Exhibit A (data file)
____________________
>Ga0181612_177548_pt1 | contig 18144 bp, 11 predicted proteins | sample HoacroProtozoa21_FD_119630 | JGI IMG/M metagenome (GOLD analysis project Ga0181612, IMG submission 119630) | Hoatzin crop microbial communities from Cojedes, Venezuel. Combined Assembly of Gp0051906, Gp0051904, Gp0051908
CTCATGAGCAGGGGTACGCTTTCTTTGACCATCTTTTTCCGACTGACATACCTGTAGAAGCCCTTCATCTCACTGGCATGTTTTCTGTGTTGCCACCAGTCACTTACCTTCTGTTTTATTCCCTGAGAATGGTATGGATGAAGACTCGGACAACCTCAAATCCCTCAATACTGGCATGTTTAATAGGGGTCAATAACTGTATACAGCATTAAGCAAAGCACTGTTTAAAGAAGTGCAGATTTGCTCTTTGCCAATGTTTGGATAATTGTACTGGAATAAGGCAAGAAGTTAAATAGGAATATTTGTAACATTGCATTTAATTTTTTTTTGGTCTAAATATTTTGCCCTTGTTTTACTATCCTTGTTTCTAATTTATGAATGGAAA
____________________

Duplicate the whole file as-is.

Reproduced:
>Ga0181612_177548_pt1 | contig 18144 bp, 11 predicted proteins | sample HoacroProtozoa21_FD_119630 | JGI IMG/M metagenome (GOLD analysis project Ga0181612, IMG submission 119630) | Hoatzin crop microbial communities from Cojedes, Venezuel. Combined Assembly of Gp0051906, Gp0051904, Gp0051908
CTCATGAGCAGGGGTACGCTTTCTTTGACCATCTTTTTCCGACTGACATACCTGTAGAAGCCCTTCATCTCACTGGCATGTTTTCTGTGTTGCCACCAGTCACTTACCTTCTGTTTTATTCCCTGAGAATGGTATGGATGAAGACTCGGACAACCTCAAATCCCTCAATACTGGCATGTTTAATAGGGGTCAATAACTGTATACAGCATTAAGCAAAGCACTGTTTAAAGAAGTGCAGATTTGCTCTTTGCCAATGTTTGGATAATTGTACTGGAATAAGGCAAGAAGTTAAATAGGAATATTTGTAACATTGCATTTAATTTTTTTTTGGTCTAAATATTTTGCCCTTGTTTTACTATCCTTGTTTCTAATTTATGAATGGAAA